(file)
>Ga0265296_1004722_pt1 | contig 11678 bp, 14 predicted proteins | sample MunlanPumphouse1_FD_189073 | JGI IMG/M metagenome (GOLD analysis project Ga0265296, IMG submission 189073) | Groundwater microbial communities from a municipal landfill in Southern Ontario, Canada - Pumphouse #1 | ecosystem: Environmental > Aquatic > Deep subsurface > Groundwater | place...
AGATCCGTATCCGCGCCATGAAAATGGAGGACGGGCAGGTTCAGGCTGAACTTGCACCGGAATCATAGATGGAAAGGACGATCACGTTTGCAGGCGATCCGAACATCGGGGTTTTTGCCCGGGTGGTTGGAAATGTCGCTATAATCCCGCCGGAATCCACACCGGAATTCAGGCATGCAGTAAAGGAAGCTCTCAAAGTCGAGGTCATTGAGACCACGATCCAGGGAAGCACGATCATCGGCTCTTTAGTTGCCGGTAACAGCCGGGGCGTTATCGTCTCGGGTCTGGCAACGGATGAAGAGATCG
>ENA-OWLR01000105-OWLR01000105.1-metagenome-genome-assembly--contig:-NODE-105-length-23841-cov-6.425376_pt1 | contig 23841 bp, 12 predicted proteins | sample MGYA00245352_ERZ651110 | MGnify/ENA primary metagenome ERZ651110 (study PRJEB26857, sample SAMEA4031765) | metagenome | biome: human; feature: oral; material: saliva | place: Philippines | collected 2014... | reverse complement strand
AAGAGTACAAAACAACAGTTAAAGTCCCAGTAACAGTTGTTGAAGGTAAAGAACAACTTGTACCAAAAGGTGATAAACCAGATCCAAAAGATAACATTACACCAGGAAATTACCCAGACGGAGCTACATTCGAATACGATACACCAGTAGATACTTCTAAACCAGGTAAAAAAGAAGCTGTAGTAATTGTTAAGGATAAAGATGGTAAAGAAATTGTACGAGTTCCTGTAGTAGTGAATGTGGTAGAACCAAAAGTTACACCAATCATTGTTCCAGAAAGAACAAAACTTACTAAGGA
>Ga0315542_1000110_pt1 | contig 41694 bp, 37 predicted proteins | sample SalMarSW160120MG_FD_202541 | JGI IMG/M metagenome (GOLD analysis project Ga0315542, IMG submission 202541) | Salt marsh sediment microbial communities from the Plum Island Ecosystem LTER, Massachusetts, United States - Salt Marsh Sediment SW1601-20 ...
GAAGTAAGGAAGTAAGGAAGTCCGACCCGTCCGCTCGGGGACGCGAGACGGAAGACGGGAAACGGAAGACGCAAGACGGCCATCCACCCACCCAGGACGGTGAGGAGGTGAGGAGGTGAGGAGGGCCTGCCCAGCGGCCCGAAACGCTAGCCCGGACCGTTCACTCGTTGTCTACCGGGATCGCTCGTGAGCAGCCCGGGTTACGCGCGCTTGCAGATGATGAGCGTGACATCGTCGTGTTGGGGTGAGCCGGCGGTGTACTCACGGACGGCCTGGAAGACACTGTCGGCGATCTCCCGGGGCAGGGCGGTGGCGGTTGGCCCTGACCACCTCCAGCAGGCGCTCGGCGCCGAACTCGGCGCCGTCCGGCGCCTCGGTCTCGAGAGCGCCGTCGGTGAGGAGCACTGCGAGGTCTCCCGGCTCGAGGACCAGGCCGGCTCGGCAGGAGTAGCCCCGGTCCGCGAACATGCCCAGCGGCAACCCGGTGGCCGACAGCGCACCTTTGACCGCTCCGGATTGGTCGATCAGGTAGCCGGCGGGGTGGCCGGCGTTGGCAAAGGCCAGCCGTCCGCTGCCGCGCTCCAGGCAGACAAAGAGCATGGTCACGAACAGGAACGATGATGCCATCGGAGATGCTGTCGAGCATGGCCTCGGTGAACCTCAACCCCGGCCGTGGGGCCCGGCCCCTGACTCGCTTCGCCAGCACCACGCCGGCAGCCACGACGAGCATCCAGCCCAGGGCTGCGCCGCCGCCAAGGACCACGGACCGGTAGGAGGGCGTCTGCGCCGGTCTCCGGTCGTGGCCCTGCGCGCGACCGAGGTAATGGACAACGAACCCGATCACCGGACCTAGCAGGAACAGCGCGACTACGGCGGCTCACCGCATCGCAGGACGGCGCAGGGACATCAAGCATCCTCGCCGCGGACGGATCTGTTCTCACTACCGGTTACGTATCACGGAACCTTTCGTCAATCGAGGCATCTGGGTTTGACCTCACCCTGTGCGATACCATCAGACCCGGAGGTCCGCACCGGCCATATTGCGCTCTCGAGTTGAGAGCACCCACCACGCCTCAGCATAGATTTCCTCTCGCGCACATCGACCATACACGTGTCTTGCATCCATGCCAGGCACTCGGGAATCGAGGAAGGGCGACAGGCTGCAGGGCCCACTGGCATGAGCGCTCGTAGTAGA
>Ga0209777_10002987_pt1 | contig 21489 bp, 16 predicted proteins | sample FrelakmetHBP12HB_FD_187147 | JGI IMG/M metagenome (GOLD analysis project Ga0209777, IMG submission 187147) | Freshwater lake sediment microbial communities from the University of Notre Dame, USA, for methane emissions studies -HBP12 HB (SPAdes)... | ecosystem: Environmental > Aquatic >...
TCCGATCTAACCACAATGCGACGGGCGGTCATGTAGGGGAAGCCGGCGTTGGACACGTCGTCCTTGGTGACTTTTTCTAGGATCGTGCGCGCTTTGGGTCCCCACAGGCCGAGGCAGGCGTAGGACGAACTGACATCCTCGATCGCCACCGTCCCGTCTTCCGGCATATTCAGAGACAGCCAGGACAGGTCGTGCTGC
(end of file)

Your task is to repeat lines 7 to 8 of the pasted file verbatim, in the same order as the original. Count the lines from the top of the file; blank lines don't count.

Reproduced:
>Ga0209777_10002987_pt1 | contig 21489 bp, 16 predicted proteins | sample FrelakmetHBP12HB_FD_187147 | JGI IMG/M metagenome (GOLD analysis project Ga0209777, IMG submission 187147) | Freshwater lake sediment microbial communities from the University of Notre Dame, USA, for methane emissions studies -HBP12 HB (SPAdes)... | ecosystem: Environmental > Aquatic >...
TCCGATCTAACCACAATGCGACGGGCGGTCATGTAGGGGAAGCCGGCGTTGGACACGTCGTCCTTGGTGACTTTTTCTAGGATCGTGCGCGCTTTGGGTCCCCACAGGCCGAGGCAGGCGTAGGACGAACTGACATCCTCGATCGCCACCGTCCCGTCTTCCGGCATATTCAGAGACAGCCAGGACAGGTCGTGCTGC